This means that the chances are good that a large number of unsuspecting Italian savers are going to get wiped out.
The thought of potentially many more old, struggling pensioners committing suicide because they got wiped out from bail-ins has enormous emotional power in Italy. It’s like political nitroglycerin.
It would have a catalyzing political effect.
Bottom line, if Italians get Cyprused before the referendum later this year it’s a virtual certainty it will fail.
That’s the unenviable conundrum the current, pro-EU Italian government is facing. They can stall and save the banks through a bail-in, or they can let the whole house of cards come down. Either option is political suicide.
It’s hard to imagine that the frustrated Italian populace won’t vote to give the establishment the finger in the referendum, and humiliate the pro-EU government.
Prime Minister Matteo Renzi has promised to resign if that happens.
If he does, the anti-euro, populist Five Star Movement will almost certainly come to power. They’ve promised to promptly hold another referendum. This one would be on whether Italy should leave the euro and go back to its old currency, the lira.
If Italy—the third-largest member of the eurozone—leaves, it will have the psychological effect of someone yelling “Fire!” in a crowded theater. Other countries will quickly head for the exit, and return to their national currencies.
Economic ties and integration are what hold the EU together. Think of the currency as the economic glue. Without the euro, economic ties will weaken, and the whole project could unravel.
It would be a deathblow to the EU, the world’s largest economy… And it would explode into a global stock market crash like the world has never seen.
The Financial Times recently put it this way:
An Italian exit from the single currency would trigger the total collapse of the eurozone within a very short period. It would probably lead to the most violent economic shock in history, dwarfing the Lehman Brothers bankruptcy in 2008 and the 1929 Wall Street crash.
That’s how important the upcoming referendum in Italy is. It would be the first domino to fall in the collapse of the EU.
Not surprisingly, the unsavory George Soros is keenly aware of what’s going on. He recently said, in reference to the Brexit and events in Italy, “Now the catastrophic scenario that many feared has materialized, making the disintegration of the EU practically irreversible.”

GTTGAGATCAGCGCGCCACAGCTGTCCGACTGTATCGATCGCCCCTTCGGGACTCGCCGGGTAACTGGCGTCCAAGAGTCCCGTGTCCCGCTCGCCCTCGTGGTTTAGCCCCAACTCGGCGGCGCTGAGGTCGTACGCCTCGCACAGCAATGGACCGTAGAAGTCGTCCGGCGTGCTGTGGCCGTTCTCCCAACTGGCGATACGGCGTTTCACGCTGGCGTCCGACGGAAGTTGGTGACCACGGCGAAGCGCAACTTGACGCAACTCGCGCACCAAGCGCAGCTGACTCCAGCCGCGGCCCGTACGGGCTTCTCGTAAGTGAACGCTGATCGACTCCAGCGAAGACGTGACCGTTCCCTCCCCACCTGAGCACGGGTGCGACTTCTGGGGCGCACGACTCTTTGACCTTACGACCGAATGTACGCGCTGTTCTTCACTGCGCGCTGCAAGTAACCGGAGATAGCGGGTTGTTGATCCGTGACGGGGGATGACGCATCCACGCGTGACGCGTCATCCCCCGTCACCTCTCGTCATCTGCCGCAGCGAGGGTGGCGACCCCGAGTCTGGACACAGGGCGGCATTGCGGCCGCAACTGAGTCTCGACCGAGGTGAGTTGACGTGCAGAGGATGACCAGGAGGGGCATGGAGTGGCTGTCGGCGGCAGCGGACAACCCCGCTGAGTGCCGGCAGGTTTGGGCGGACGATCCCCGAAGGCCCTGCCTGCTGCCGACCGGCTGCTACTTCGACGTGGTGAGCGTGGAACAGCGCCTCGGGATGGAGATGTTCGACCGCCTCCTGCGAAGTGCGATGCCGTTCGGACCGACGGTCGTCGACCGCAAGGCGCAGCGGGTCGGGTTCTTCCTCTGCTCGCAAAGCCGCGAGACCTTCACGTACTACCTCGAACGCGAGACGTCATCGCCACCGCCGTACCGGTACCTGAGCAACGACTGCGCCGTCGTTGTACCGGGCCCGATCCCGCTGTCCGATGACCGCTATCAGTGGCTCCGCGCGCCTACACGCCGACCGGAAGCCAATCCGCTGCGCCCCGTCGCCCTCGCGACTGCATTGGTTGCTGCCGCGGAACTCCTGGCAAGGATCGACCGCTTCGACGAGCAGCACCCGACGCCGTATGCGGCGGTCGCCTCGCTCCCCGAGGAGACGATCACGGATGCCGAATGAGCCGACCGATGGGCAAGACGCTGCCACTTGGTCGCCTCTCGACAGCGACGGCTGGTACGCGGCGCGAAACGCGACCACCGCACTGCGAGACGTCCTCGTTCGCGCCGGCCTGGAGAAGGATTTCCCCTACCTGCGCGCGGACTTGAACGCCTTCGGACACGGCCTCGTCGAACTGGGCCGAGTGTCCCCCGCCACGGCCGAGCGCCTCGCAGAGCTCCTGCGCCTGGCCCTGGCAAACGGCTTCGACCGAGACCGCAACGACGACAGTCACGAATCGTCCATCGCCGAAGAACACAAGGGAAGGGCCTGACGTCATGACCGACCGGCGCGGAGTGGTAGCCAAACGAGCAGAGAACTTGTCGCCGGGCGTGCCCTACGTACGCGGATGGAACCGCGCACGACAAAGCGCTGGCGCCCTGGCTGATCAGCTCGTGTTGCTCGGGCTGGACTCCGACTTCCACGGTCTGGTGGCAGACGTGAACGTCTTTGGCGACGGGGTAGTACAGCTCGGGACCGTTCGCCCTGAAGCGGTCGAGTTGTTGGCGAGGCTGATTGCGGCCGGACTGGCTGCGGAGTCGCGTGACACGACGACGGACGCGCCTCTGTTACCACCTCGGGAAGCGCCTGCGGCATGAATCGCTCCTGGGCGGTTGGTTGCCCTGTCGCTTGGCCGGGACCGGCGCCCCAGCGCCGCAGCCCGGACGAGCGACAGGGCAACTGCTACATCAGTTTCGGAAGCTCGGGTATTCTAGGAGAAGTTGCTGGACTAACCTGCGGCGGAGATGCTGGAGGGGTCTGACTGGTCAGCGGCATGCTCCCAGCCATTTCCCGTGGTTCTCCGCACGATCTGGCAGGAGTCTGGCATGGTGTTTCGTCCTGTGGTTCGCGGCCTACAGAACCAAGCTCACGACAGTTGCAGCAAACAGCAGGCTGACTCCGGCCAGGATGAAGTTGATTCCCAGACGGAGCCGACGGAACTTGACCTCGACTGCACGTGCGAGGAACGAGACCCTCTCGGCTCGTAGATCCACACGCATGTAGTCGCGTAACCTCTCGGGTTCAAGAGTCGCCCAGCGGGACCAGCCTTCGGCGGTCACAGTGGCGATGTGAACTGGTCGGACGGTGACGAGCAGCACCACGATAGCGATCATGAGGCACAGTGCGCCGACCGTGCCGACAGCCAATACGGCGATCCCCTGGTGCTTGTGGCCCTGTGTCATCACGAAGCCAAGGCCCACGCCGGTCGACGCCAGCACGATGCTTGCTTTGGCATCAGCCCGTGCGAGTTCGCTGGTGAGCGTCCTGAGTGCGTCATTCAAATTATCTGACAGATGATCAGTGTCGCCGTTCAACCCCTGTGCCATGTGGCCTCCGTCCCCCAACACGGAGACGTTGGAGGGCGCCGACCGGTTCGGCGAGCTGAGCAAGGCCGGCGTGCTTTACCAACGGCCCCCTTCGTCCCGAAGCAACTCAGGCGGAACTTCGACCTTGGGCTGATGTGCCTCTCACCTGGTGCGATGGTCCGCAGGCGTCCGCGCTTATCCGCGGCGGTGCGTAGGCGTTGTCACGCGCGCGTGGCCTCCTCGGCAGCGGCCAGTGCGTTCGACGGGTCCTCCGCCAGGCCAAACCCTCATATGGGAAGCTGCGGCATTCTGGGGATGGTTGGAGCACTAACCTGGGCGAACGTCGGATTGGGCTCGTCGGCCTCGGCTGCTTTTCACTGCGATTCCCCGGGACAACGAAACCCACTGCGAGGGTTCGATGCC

Soros Fund Management has been picking up gold assets and placing bets that stocks will crash.
He’s positioning to make big profits from the coming crisis. And I think we should, too.
That’s exactly why I recently spent weeks on the ground in Italy.
There are potentially severe consequences in the currency and stock markets.
This article was originally published at International Man.
Where does Ron Paul buy his gold?
By Ron Paul
I recently sat down for an interview with Baltimore Barristers to talk about Trump at the first debate, The Clinton Foundation, Gary Johnson, the Federal Reserve, ISIS, and more! You can listen below:
By Ron Paul
In this interview with Kennedy I discuss the Libertarian Party and Gary Johnson. Do I think Johnson is a good standard-bearer for the libertarian message? Also, if you want to vote third-party, how should you decide which candidate to vote for?
Many believe that there's a big difference between Donald Trump & Hillary Clinton on trade issues. But is there? Ron Paul gets to the truth on this week's edition of Myth-Busters.
By Ron Paul
Yesterday, I was a guest on CNBC to discuss the markets and how the election will impact them. We also covered the destructive Fed and the big picture on gold. You can watch it below:
Where does Ron Paul buy his gold?
By Adam Dick
On September 29, libertarian communicator Ron Paul returned to Gettysburg College, from which Paul graduated with a bachelor’s degree in 1957, and presented the college’s annual Constitution Day lecture. As reported on the Gettysburg College website, over 800 people attended Paul’s speech.
Before zeroing in on matters including American history, current events, and libertarianism, Paul talks in his speech about his time at Gettysburg College.
Watch Paul’s complete speech, and Gettysburg College Political Science Professor Kenneth Mott’s introduction of Paul, here:
In addition to presenting the annual Constitution Day lecture, Paul met with some smaller groups of students at the college. Read more about Paul’s visit to Gettysburg College, and find links to a local radio interview with Paul and photographs from the visit, at the Gettysburg College website.
This article was originally published at The Ron Paul Institute.
Texas business owner Michael Kleinman fought the law...and he won. He challenged a Texas law forbidding the display of political campaign signs beyond ten days after an election. After four years, an appeals court ruled in his favor. Free speech and property rights won the day.
By Ron Paul
The Welfare/Warfare State impoverishes the people. If you couple tough economic conditions with a philosophy of entitlement, you end up with a toxic mix. Individuals who are looking to cause trouble will find any excuse to act as their spark. Individual liberty and property rights are the only antidote to the suffering. I discuss this, as well as the third-party candidates, with Dana Loesch of The Blaze:
How do you have a debate on foreign policy when both sides agree on the fundamentals? They can only call names and argue about who would bomb more and sooner. Also, do vice presidents matter? Think about how many presidents died or were killed in office.